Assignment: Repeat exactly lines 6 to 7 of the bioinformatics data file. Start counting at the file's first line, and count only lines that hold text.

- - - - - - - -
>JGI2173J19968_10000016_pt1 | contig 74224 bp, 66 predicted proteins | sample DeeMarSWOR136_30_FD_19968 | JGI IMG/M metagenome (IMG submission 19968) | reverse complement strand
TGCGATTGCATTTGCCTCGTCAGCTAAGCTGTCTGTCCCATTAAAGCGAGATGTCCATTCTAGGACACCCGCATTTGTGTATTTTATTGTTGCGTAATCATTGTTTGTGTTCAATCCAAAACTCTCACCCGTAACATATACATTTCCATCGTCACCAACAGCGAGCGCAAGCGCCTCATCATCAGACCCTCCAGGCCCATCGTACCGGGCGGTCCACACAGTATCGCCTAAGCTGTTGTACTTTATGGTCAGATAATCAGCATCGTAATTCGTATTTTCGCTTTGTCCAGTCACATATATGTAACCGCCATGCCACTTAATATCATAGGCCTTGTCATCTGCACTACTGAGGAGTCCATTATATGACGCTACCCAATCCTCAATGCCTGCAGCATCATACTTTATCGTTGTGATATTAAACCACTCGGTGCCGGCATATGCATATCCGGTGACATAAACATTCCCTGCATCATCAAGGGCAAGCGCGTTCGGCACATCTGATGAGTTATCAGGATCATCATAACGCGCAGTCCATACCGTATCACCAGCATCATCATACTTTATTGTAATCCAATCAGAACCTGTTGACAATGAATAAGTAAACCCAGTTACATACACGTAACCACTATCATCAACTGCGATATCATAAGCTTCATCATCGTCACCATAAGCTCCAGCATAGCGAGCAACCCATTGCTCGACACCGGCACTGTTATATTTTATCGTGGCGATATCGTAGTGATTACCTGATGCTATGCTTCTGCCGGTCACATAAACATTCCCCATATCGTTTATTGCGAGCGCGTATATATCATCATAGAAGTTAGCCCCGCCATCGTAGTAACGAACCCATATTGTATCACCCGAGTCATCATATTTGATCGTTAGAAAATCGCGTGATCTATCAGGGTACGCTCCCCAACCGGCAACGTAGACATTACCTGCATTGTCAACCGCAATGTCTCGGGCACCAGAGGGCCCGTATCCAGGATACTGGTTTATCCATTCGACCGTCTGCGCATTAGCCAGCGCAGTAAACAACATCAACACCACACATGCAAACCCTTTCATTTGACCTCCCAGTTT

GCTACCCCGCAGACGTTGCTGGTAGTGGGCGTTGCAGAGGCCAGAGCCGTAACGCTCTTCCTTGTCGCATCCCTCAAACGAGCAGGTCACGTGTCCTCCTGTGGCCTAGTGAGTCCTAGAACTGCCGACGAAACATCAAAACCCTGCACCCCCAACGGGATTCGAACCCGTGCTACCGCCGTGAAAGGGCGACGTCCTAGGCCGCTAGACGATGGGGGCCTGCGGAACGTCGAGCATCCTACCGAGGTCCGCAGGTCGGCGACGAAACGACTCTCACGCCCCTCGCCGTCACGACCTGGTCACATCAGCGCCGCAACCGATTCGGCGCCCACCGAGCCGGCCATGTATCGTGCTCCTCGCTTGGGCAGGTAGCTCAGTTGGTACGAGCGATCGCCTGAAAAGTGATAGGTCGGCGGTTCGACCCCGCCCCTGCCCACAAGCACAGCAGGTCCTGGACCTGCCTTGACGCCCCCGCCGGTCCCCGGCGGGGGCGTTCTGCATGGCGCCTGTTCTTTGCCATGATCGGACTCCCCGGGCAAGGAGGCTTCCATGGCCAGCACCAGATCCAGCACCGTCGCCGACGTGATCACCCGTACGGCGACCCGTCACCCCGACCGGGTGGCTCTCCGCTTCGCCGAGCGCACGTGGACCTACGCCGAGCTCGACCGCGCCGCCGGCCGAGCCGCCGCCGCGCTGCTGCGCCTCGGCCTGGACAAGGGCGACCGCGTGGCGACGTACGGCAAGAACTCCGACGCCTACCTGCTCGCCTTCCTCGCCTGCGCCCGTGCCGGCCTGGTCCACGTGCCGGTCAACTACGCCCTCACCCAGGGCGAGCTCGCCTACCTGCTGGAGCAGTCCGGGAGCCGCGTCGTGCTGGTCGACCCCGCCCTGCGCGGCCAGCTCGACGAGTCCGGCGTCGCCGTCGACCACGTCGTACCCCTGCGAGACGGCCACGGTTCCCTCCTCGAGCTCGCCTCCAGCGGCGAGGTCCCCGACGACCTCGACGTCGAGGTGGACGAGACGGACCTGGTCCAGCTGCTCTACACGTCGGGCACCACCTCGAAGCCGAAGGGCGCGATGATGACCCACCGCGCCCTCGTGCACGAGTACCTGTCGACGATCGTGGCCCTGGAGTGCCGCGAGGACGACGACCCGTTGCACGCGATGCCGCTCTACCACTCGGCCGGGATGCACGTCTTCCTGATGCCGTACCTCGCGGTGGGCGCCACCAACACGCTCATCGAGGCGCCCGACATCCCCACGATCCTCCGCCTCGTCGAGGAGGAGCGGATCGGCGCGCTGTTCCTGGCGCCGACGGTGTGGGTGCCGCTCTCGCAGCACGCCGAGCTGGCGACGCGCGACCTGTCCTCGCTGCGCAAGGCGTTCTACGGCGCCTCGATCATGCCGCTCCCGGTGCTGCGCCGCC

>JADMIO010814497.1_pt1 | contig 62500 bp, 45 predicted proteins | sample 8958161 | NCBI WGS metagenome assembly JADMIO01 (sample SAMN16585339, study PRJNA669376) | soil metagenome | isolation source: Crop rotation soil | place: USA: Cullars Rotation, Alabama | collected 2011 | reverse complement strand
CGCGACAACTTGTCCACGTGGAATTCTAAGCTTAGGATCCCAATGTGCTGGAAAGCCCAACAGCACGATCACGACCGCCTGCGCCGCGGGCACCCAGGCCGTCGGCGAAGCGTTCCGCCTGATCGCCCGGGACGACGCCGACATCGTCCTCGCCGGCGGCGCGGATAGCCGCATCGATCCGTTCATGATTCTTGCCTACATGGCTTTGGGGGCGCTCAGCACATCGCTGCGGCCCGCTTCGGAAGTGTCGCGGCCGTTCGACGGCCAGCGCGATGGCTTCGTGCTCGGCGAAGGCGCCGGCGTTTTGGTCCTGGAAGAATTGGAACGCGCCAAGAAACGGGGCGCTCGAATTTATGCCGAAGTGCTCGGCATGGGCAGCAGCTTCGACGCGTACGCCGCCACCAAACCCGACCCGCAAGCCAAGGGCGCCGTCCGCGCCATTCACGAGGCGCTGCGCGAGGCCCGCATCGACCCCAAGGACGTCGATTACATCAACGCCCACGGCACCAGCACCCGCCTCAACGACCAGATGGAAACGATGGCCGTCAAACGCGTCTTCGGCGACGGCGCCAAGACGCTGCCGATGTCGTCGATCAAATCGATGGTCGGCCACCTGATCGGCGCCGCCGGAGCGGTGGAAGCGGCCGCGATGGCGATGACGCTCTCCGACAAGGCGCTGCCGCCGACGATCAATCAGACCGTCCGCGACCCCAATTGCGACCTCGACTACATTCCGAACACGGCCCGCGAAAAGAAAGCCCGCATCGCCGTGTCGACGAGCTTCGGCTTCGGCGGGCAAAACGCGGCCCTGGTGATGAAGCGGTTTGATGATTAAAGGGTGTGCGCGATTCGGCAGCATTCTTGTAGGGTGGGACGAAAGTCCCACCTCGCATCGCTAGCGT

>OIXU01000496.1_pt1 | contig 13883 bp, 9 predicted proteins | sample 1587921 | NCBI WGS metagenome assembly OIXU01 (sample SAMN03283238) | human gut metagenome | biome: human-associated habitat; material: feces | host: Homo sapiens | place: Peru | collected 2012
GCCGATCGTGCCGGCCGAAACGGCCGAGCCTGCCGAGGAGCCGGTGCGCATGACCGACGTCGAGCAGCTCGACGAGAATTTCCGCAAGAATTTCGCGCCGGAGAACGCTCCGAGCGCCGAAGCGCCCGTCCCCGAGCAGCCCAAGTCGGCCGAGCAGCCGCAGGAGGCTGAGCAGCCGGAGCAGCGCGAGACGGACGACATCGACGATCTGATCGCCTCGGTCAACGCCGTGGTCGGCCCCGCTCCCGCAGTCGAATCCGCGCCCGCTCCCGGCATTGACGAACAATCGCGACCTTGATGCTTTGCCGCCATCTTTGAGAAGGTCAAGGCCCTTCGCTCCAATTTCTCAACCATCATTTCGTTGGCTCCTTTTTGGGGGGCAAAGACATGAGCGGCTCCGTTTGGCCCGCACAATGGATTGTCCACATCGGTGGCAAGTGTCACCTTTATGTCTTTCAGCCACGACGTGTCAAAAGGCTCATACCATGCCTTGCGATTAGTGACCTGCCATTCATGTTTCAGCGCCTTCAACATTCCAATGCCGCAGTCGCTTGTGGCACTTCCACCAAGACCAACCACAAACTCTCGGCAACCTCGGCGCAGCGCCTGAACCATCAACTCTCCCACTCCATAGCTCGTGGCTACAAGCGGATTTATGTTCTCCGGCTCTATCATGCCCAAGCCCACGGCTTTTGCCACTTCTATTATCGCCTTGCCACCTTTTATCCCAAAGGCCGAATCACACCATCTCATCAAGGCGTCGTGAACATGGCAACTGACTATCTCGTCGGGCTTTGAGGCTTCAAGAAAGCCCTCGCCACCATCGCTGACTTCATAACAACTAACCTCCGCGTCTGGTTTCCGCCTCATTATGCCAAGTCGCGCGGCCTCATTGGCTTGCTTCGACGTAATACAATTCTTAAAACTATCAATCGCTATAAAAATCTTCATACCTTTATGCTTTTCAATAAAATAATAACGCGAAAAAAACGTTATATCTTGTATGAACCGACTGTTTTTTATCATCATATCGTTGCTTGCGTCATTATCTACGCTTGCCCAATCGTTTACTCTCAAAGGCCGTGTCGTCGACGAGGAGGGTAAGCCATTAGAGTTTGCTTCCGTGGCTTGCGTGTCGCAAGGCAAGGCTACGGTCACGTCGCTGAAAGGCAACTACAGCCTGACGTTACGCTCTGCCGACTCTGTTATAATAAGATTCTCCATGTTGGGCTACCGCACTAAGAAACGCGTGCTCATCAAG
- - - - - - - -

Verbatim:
>OIXU01000496.1_pt1 | contig 13883 bp, 9 predicted proteins | sample 1587921 | NCBI WGS metagenome assembly OIXU01 (sample SAMN03283238) | human gut metagenome | biome: human-associated habitat; material: feces | host: Homo sapiens | place: Peru | collected 2012
GCCGATCGTGCCGGCCGAAACGGCCGAGCCTGCCGAGGAGCCGGTGCGCATGACCGACGTCGAGCAGCTCGACGAGAATTTCCGCAAGAATTTCGCGCCGGAGAACGCTCCGAGCGCCGAAGCGCCCGTCCCCGAGCAGCCCAAGTCGGCCGAGCAGCCGCAGGAGGCTGAGCAGCCGGAGCAGCGCGAGACGGACGACATCGACGATCTGATCGCCTCGGTCAACGCCGTGGTCGGCCCCGCTCCCGCAGTCGAATCCGCGCCCGCTCCCGGCATTGACGAACAATCGCGACCTTGATGCTTTGCCGCCATCTTTGAGAAGGTCAAGGCCCTTCGCTCCAATTTCTCAACCATCATTTCGTTGGCTCCTTTTTGGGGGGCAAAGACATGAGCGGCTCCGTTTGGCCCGCACAATGGATTGTCCACATCGGTGGCAAGTGTCACCTTTATGTCTTTCAGCCACGACGTGTCAAAAGGCTCATACCATGCCTTGCGATTAGTGACCTGCCATTCATGTTTCAGCGCCTTCAACATTCCAATGCCGCAGTCGCTTGTGGCACTTCCACCAAGACCAACCACAAACTCTCGGCAACCTCGGCGCAGCGCCTGAACCATCAACTCTCCCACTCCATAGCTCGTGGCTACAAGCGGATTTATGTTCTCCGGCTCTATCATGCCCAAGCCCACGGCTTTTGCCACTTCTATTATCGCCTTGCCACCTTTTATCCCAAAGGCCGAATCACACCATCTCATCAAGGCGTCGTGAACATGGCAACTGACTATCTCGTCGGGCTTTGAGGCTTCAAGAAAGCCCTCGCCACCATCGCTGACTTCATAACAACTAACCTCCGCGTCTGGTTTCCGCCTCATTATGCCAAGTCGCGCGGCCTCATTGGCTTGCTTCGACGTAATACAATTCTTAAAACTATCAATCGCTATAAAAATCTTCATACCTTTATGCTTTTCAATAAAATAATAACGCGAAAAAAACGTTATATCTTGTATGAACCGACTGTTTTTTATCATCATATCGTTGCTTGCGTCATTATCTACGCTTGCCCAATCGTTTACTCTCAAAGGCCGTGTCGTCGACGAGGAGGGTAAGCCATTAGAGTTTGCTTCCGTGGCTTGCGTGTCGCAAGGCAAGGCTACGGTCACGTCGCTGAAAGGCAACTACAGCCTGACGTTACGCTCTGCCGACTCTGTTATAATAAGATTCTCCATGTTGGGCTACCGCACTAAGAAACGCGTGCTCATCAAG